As patients continue to assume more responsibility for healthcare payments through higher deductibles and increasing co-pays, it is becoming more important to consider their needs as consumers. Yet while new healthcare technology can help streamline an organization’s payment process, the tech itself is only part of that change. It’s just as important to train your staff on modern healthcare payment system best practices to elevate the patient experience.
The 2020 Healthcare Payments Insight Survey Report identified the opportunity for improvement. Despite years of advances in billing systems, 70 percent of respondents singled-out healthcare as the industry that makes payments hardest for consumers. Since 22 percent admit they delay paying medical bills for two months or more, the opportunity to speed up payments cycles by improving the payment experience seems clear.
Which industry makes payment hardest for consumers?
For years, health systems were used to treating first and billing later, which inevitably resulted in patient confusion and unpaid balances. Clearly, breaking that cycle with streamlined systems and improved communication provides an opportunity to improve patient satisfaction and provider revenue.
Modern payment processing technology can provide information on eligibility and cost estimates up front, giving the patient valuable insights prior to service. Jana Franks, senior vice president for healthcare business at U.S. Bank Payment Services, notes that “if expectations about payment and available payment options are not being communicated up front, the odds of collecting will likely decrease.”
University of Wisconsin-Madison Hospital and Clinics (UW Health) addressed these issues by consolidating its clinical and non-clinical payments on a single interface and training staff on the communication required to maximize the benefits of its modernized payment system.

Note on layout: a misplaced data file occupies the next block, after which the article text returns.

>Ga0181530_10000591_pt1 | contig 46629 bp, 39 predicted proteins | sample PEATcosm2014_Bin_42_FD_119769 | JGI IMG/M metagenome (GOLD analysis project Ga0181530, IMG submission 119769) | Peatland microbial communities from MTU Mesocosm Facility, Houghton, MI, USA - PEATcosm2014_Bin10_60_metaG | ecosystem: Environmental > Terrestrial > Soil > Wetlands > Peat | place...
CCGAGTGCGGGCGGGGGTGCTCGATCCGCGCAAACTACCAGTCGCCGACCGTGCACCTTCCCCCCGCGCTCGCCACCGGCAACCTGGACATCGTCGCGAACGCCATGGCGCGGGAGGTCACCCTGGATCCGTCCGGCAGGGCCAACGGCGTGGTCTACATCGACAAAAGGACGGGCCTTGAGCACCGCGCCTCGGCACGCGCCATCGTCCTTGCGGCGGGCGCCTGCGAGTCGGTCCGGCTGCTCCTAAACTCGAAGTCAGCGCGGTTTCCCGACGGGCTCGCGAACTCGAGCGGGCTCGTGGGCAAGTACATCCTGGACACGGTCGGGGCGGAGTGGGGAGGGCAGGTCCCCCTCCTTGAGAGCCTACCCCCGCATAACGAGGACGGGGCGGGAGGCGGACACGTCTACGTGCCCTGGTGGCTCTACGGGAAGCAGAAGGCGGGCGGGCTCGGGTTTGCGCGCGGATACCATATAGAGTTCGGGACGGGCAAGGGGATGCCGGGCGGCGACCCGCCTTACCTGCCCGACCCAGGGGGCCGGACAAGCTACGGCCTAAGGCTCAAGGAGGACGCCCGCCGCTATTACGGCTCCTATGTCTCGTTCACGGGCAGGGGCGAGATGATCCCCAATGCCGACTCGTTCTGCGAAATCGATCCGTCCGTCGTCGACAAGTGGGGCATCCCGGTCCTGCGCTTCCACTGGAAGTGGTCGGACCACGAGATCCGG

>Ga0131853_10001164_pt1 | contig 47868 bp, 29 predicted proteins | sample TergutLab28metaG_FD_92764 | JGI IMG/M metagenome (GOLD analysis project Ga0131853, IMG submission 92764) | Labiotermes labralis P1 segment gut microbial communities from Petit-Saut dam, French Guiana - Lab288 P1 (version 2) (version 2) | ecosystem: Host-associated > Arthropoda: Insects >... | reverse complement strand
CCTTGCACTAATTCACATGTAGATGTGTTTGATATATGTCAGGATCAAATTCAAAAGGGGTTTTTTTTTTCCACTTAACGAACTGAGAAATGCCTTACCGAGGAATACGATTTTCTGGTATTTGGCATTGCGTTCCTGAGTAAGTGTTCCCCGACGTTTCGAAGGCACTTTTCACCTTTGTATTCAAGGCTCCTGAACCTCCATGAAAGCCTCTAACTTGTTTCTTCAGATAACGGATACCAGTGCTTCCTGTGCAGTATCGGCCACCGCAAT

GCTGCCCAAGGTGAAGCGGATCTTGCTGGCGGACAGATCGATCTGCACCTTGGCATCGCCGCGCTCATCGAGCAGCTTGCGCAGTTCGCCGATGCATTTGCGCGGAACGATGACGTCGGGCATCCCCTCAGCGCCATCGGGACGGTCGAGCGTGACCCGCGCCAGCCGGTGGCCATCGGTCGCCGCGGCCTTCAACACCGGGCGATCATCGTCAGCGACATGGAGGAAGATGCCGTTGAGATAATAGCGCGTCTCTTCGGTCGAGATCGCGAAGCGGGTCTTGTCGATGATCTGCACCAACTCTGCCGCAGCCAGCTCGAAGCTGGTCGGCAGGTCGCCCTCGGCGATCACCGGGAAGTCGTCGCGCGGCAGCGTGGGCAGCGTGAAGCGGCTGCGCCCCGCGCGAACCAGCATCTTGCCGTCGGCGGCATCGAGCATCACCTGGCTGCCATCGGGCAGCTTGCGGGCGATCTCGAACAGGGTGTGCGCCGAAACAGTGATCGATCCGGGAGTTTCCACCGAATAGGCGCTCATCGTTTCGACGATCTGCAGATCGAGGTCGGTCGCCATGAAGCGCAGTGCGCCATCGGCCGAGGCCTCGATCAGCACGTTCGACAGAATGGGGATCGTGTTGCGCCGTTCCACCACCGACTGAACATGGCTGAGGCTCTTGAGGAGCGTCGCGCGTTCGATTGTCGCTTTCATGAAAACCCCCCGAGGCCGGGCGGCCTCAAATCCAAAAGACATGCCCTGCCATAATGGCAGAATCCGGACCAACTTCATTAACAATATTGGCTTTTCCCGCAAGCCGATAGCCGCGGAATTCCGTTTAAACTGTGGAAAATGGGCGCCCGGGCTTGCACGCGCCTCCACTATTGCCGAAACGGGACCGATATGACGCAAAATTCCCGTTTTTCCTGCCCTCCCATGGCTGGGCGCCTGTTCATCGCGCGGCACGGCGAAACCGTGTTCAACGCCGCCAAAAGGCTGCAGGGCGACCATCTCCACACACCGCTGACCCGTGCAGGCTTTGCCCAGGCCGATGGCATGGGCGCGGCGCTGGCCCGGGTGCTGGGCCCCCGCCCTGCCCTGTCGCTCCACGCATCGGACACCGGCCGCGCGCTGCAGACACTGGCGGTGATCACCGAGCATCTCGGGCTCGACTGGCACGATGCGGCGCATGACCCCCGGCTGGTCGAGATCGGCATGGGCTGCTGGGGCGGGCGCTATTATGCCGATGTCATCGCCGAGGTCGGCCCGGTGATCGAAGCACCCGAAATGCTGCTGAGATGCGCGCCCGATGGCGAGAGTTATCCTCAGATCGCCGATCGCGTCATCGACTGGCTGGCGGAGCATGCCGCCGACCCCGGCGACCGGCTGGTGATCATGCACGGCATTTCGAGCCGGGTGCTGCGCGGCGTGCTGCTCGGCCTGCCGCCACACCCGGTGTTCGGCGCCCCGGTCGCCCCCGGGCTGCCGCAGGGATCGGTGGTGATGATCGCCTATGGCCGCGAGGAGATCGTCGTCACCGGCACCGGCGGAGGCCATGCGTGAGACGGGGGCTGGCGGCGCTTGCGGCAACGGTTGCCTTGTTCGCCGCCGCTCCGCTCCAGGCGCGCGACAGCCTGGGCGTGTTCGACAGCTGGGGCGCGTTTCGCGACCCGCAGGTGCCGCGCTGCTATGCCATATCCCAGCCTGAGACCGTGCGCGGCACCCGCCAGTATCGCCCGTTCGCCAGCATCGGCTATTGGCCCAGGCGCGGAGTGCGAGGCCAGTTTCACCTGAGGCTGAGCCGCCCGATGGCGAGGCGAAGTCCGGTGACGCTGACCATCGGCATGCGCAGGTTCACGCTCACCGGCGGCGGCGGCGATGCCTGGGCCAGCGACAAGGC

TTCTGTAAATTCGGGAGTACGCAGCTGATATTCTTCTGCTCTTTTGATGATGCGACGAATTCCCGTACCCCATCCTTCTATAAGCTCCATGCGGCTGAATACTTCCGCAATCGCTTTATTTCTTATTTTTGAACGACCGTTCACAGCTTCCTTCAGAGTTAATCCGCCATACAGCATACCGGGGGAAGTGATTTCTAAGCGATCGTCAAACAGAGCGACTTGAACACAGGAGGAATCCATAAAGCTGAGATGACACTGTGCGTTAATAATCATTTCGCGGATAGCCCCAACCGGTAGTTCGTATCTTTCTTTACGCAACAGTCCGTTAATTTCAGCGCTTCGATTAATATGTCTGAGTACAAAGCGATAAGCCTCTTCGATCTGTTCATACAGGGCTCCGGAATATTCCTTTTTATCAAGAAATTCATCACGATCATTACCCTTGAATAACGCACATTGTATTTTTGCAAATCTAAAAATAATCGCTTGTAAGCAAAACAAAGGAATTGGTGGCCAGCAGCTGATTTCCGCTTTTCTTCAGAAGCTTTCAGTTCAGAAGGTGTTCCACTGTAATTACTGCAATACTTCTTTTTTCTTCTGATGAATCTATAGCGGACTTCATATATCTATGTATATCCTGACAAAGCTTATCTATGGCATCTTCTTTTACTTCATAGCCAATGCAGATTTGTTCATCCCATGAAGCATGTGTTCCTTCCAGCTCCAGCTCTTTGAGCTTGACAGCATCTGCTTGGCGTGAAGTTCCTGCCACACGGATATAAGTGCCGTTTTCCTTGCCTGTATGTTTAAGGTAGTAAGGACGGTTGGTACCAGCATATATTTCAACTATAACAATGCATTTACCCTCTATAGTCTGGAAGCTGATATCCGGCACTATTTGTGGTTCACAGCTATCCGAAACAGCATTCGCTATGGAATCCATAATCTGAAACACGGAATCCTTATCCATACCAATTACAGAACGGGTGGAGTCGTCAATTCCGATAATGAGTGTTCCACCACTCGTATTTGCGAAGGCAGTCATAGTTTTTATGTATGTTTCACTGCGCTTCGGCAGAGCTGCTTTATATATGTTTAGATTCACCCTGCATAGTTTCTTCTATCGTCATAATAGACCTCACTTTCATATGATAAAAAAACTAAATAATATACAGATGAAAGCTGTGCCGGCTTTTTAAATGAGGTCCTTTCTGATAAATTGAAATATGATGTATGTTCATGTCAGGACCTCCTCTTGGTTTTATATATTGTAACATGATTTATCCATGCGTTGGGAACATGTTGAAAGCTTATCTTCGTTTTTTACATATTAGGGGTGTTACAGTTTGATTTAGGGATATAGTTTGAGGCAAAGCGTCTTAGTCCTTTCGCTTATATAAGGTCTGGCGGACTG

UW Health initially had multiple systems in place to deal with varying payment methods. Cards, checks, cash, online payments, mobile payments and lockboxes were managed independently — putting a massive strain on their finance teams. Patients valued the flexibility in payment options, but without a consolidated system and unified standards for processing payments, the finance team spent too much time managing each disparate system.
The UW Health team worked to integrate a unified, consolidated system for processing both clinical and non-clinical payments on campus. A single interface provided consistency in design, allowed patients to complete their transactions more efficiently, reduced calls to customer service and built goodwill for UW Health among its patients.
The single interface also benefitted UW Health staff by allowing them to train with just one standard system.
For UW Health, the next step in modernizing their payment processes meant training staff to ask for payment up front. The longstanding practice in healthcare of treating first and billing later has left many hospitals struggling to recoup patient costs. UW Health sought to break that mindset and change old cultural norms.
Still, value-conscious patients increasingly want and expect cost transparency, especially in the era when 67 percent say they worry they won’t be able to afford a surprise medical bill. Within the past year, 61 percent of consumers received a price quote prior to receiving medical service, and 50 percent were asked for a prepayment or co-pay at that time.
Providers can train their staff to explain this upfront billing process in various ways.
When healthcare organizations can accurately (and compassionately) convey financial obligations early, they reduce the concern about surprise bills and risk of neglected payments later.
Patient communication is critical to timely payments and high satisfaction rates throughout the payment cycle. Without the tools in place to provide a consistent forum for patient feedback and questions, providers risk alienating their patients once the final bill comes due.
Here are some methods providers can use to increase available touchpoints during the payment cycle.
In addition to improving patient engagement, expanding touchpoints offers patients more self-serve options that reduce the need for on-premise interaction with staff and payment devices – alleviating concerns about germ transfer.
These changes don’t happen overnight, but they are crucial to long-term success in the healthcare payments space. Even a partial process of consolidation and standardization can help healthcare organizations meet new customer demands, and that’s where we aim to help.